Today we began paddling on the James in earnest. We started our river journey at Bent Creek. As we paddled down the river, we saw our first signs of contamination in the river, which were duly catalogued. As we maneuvered through the rapids we saw multiple tires in the river, as well as cows, which produce polluting nutrients and other chemicals. Even though we saw many pollutants in the river, we also saw many signs of thriving life. From small mouth bass to plants and insects, we could see firsthand how the natural decontamination process of our river rapidly works.
|Will boldly steers the flagship into uncharted waters... the James, that is.|
|Keyri's bright smile, even in the drizzle,|
always keeps the group upbeat.
After we arrived at our campsite, we took a wagon tour of James River State Park. Bill, our guide, did a great job of interpreting what we were seeing, and kept the group engaged as we learned about the ecology of the park.
|The wagon ride begins!|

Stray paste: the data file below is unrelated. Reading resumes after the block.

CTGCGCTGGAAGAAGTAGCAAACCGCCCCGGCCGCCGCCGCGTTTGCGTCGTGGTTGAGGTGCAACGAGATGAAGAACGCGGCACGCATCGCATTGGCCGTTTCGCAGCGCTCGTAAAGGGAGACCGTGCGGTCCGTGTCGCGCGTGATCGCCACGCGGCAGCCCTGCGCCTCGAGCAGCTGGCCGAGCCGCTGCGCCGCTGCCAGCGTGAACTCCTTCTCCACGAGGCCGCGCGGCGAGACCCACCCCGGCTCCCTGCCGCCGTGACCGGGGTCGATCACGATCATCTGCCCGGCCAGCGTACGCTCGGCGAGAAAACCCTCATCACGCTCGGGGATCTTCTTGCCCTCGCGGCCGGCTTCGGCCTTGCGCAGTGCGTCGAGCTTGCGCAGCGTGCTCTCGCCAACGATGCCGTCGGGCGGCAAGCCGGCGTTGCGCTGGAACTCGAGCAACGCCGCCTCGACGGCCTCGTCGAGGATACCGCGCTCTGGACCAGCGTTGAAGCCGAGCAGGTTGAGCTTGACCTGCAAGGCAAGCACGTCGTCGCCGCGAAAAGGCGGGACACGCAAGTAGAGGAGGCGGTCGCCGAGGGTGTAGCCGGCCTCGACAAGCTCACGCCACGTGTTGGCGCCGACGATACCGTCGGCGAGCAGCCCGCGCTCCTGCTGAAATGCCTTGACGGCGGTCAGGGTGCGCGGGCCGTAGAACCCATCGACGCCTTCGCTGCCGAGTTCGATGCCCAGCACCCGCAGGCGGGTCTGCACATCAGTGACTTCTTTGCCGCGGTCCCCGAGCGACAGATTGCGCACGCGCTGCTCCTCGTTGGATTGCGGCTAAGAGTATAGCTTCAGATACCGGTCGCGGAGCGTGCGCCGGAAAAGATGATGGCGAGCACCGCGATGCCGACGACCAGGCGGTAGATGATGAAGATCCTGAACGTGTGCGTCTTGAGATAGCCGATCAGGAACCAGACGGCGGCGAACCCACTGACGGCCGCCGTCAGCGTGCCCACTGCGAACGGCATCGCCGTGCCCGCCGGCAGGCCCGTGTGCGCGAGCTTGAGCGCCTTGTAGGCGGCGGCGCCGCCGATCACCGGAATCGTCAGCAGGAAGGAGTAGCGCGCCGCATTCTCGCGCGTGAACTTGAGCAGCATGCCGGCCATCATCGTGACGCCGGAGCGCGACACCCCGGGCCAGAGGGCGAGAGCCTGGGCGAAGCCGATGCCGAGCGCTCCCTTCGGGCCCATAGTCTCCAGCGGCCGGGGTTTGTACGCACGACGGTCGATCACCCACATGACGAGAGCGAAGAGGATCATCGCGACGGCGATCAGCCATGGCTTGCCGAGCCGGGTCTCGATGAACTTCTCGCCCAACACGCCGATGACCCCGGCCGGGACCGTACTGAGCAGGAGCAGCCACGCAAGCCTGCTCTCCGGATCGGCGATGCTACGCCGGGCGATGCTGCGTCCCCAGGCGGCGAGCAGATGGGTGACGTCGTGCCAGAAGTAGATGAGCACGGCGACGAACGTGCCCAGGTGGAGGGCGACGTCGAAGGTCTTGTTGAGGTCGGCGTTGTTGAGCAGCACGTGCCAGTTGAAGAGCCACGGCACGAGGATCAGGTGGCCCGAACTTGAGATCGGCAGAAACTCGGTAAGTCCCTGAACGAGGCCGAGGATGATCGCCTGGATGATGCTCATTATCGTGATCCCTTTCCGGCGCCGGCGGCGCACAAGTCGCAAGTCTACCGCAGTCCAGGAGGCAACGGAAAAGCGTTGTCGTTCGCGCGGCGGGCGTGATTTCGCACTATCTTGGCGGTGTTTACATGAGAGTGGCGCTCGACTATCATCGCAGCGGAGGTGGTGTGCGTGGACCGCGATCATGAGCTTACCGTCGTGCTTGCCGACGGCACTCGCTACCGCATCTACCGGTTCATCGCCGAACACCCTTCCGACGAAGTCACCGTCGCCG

As the tour continued, we stopped at a trail that leads to the confluence of the Tye and James Rivers. Here we learned that the two rivers contain erosion resistant rocks. This is the reason for the extremely rare case of a perfectly perpendicular river intersection. This is so rare, in fact, that it is one of the few in the world. Full of our new knowledge about our surroundings, we returned to camp, where our fearless leader Zack took on the mantle of Grillmaster, searing delicious cheeseburgers for the hungry troops. After everyone had eaten their fill of burgers, corn, and watermelon, we relaxed around the campfire, enjoying the display of stars, even more visible than we were used to with no light pollution to hamper our view.